The purpose of § 3 of article 51.13, is to present a showing that the person was properly charged with a crime in the regular course of judicial proceedings.” Ex parte Morales, 810 S.W.2d 470, 473 (Tex.App.-Amarillo 1991, no pet.).
Section 3 explains the requirements for the requesting state’s form of demand:
No demand for the extradition of a person charged with crime in another State shall be recognized by the Governor unless in writing, alleging … that the accused was present in the demanding State at the time of the commission of the alleged crime, and that thereafter he fled from the State, and accompanied by a copy of an indictment found or by information supported by affidavit in the State having jurisdiction of the crime, or by a copy of an affidavit before a magistrate there, together with a copy of any warrant which issued thereupon; or by a copy of a judgment of conviction or of a sentence imposed in execution thereof, together with a statement by the Executive Authority of the demanding State that the person claimed has escaped from confinement or has broken the terms of his bail, probation, or parole … all such copies of the aforesaid instruments shall be in duplicate, one complete set of such instruments to be delivered to the defendant or to his attorney.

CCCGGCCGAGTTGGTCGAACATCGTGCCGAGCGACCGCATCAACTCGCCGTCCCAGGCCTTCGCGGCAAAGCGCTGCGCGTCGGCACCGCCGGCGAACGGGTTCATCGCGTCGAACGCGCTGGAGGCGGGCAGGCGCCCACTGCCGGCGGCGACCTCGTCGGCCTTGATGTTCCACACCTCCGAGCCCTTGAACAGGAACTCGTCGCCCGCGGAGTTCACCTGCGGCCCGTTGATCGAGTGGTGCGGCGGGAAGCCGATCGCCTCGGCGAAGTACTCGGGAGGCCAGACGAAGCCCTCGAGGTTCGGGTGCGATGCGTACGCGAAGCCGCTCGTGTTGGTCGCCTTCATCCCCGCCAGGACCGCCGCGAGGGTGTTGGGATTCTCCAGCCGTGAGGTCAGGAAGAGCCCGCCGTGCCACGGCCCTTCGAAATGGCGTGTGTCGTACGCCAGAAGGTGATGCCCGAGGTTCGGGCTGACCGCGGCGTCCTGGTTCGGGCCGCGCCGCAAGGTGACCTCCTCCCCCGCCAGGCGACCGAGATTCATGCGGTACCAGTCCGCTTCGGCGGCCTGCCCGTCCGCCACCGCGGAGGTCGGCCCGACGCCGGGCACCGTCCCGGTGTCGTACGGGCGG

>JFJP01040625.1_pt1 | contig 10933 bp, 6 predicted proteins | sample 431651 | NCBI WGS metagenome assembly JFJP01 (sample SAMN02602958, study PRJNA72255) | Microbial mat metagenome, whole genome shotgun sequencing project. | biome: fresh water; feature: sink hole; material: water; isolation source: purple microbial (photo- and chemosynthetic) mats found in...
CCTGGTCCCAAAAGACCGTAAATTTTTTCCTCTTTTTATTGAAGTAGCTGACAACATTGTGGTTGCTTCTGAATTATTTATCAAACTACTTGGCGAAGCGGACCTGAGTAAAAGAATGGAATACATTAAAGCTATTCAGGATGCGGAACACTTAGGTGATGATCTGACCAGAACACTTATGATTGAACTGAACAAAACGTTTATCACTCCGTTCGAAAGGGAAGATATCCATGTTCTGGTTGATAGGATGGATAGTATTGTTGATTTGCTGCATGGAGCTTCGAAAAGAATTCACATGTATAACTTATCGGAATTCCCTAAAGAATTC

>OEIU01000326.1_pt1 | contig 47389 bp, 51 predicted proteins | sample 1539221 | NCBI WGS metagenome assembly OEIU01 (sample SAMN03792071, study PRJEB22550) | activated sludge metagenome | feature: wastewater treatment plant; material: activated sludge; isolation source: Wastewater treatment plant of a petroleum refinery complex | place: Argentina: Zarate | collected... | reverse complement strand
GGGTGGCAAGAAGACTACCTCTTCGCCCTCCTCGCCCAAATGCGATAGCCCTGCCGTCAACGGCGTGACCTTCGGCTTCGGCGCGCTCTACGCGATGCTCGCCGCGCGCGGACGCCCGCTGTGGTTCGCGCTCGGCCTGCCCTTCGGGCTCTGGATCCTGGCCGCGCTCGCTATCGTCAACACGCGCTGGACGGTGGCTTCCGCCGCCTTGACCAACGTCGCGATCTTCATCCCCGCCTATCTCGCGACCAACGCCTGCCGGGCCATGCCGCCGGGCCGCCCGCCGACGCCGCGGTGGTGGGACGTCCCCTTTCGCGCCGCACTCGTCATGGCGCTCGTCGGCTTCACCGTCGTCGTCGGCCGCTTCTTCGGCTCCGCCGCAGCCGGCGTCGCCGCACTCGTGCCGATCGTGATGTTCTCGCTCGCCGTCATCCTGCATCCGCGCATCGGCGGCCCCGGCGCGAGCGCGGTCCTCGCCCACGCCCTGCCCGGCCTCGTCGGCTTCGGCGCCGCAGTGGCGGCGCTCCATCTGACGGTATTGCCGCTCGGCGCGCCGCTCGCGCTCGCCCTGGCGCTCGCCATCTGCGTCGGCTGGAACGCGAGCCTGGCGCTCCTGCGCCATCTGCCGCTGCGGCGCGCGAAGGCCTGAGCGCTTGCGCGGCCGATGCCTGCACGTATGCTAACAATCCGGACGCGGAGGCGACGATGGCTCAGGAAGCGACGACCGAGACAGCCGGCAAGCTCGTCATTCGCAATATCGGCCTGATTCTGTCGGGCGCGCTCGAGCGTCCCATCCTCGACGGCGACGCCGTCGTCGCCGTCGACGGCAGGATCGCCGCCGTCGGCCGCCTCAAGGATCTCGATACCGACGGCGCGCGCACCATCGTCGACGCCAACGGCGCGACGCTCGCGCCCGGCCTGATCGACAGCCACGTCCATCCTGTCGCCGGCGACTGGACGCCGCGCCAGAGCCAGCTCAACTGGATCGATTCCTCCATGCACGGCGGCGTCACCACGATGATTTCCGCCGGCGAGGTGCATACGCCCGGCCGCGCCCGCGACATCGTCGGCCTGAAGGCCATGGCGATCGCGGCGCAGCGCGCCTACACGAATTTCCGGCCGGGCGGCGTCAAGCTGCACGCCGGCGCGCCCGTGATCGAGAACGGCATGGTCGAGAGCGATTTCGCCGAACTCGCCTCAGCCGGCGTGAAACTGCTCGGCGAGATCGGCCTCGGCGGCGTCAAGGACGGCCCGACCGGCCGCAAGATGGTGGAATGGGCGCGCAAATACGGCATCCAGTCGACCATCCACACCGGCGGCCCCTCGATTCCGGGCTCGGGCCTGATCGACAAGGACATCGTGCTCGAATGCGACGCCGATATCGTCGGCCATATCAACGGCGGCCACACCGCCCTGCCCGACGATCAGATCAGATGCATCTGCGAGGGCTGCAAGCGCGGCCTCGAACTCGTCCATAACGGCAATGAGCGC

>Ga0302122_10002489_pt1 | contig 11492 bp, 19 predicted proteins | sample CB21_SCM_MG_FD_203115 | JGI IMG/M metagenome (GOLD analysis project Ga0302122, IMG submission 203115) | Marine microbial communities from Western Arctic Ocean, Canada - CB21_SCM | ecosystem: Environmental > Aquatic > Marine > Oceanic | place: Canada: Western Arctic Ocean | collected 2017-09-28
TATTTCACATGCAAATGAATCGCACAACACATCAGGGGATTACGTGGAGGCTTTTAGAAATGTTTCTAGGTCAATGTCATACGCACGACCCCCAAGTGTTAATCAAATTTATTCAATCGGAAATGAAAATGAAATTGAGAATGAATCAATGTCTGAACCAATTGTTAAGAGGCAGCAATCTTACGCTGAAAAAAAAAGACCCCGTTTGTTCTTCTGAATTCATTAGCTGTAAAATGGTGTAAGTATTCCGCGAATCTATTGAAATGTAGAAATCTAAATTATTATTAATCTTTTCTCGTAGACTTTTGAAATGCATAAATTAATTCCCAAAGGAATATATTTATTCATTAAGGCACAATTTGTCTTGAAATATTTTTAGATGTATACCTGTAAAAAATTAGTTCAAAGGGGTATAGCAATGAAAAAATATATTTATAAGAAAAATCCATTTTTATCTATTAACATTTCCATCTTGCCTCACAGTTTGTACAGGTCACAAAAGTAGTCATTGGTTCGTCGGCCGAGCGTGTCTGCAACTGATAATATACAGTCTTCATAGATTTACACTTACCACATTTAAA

Tex.Code Crim. Proc. Ann. art. 51.13 § 3 (West 2006).
The United States Supreme Court has held that “[a] governor’s grant of extradition is prima facie evidence that the constitutional and statutory requirements have been met.” Michigan v. Doran, 439 U.S. 282, 288-89 (1978). The Court also held that “once the governor of the asylum state has acted on a requisition for extradition based on the demanding state’s judicial determination that probable cause existed, no further judicial inquiry may be had on that issue in the asylum state.” Id. at 290.